- A means for filing a supplemental claim that would include the opportunity to submit additional evidence to the regional office.
- An appeal directly to the Board of Veterans Appeals, resulting in a possible hearing and/or the opportunity to submit additional evidence. Veterans Service Officers would be able to help individual veterans determine which option is likely to bring the best result in the least amount of time, based on the nature of the latter’s individual claim and the evidence supporting it. Therefore, readers who have questions about the potential impact these changes may have on their particular claim may wish to contact BVA’s Field Service Resource Center.
Extending the Life of VA’s Choice Program
In June, 2017, the VA Secretary reported that the Choice program, which allows certain veterans who are enrolled in the VA healthcare system to obtain their care at non-VA clinics at VA expense, faced a major cash shortage.
The House and Senate came together to approve legislation to fund this program and ensure that veterans who need it would continue to have access to care from facilities in their own communities. Known as the VA Choice and Quality Employment Act of 2017, the bill also authorizes 28 major medical facility leases and puts in place reforms that strengthen VA’s ability to recruit, train, and retain a topnotch workforce.
The 28 major medical facility leases authorized in the VA Choice and Quality Employment Act of 2017 include Ann Arbor, Michigan; Birmingham, Alabama; Boston, Massachusetts; Charleston, South Carolina; Corpus Christi, Texas; Daytona Beach, Florida; Denver, Colorado; Fredericksburg, Virginia; Gainesville, Florida (two leases); Hampton Roads, Virginia; Indianapolis, Indiana; Jacksonville, Florida; Missoula, Montana; Northern Colorado, Colorado; Ocala, Florida; Oxnard, California; Pike County, Georgia; Pittsburgh, Pennsylvania; Portland, Maine; Raleigh, North Carolina; Rochester, New York; San Diego, California; Santa Rosa, California; Tampa, Florida; Lakeland/Tampa, Florida; Terre Haute, Florida; and Rapid City, South Dakota.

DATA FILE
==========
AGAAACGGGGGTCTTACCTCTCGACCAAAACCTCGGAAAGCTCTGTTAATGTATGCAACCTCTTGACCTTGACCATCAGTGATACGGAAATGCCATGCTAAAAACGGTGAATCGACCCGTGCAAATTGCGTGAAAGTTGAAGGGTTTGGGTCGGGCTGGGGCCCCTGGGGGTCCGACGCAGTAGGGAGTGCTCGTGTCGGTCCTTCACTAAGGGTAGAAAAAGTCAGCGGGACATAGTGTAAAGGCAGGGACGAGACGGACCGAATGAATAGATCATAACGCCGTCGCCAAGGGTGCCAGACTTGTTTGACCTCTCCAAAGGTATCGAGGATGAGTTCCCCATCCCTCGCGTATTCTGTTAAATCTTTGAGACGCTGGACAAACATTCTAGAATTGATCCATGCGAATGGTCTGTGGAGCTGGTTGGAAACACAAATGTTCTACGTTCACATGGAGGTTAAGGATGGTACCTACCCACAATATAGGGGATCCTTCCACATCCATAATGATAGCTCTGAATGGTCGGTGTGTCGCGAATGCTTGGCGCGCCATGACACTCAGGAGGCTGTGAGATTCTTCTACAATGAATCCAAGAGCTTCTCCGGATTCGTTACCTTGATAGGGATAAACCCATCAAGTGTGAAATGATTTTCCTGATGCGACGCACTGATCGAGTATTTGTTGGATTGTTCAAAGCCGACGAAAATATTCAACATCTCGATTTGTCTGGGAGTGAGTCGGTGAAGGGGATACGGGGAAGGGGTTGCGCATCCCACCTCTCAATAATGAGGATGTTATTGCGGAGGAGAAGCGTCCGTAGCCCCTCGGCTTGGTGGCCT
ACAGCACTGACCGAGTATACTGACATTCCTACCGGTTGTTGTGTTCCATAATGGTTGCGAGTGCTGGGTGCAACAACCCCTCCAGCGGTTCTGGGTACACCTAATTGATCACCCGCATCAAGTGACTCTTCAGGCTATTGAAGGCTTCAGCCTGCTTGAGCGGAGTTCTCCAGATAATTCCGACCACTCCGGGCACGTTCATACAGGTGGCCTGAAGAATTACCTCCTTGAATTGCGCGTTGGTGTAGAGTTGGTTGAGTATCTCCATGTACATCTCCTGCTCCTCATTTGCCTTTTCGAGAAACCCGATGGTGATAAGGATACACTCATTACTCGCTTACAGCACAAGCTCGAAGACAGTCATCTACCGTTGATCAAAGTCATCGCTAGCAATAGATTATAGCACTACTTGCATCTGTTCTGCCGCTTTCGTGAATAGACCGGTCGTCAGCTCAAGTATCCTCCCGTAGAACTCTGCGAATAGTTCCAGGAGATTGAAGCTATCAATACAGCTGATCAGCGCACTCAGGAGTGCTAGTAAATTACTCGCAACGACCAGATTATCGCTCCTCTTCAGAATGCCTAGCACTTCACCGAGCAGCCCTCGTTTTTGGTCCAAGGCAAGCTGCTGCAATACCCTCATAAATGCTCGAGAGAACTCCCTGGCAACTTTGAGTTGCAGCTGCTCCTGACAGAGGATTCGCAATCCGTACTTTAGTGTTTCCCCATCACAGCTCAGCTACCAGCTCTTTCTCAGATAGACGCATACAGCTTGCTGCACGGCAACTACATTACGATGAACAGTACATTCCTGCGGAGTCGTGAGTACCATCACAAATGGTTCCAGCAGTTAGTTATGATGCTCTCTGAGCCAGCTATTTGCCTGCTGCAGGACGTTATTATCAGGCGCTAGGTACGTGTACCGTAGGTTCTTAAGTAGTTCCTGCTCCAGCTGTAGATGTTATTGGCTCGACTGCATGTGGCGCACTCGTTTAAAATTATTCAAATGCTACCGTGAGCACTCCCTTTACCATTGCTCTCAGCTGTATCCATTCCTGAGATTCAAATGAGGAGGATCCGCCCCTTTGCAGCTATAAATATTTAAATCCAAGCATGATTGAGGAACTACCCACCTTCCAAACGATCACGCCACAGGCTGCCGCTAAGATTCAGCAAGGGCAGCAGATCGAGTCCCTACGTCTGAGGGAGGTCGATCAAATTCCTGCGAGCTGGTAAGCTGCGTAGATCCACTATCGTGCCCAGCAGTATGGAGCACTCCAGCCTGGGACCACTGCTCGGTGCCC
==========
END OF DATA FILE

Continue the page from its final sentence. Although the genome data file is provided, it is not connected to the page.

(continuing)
Additional Legislation, Future VA Funding
Several additional pieces of legislation that could have a significant impact on veterans await Congressional action, most notably legislation to provide funding for VA during Fiscal Year 2018.
At press time, current funding for the federal government was slated to run out on September 30. It is not yet clear whether Members of Congress and the White House will be able to reach agreement on a budget for the next fiscal year. However, they have passed another continuing resolution that would keep funding at current levels through December 10th, 2017.
In addition to reporting on developments in the next Bulletin, we will also post additional information on social media sites as well as via our legislative email list as the direction of these developments becomes clearer. Please feel free to check online or contact us at BVA National Headquarters for more information.
The BVA board of Directors with former Interim Deputy Secretary of Veterans Affairs Scott Blackburn at the 72nd National Convention President’s Dinner.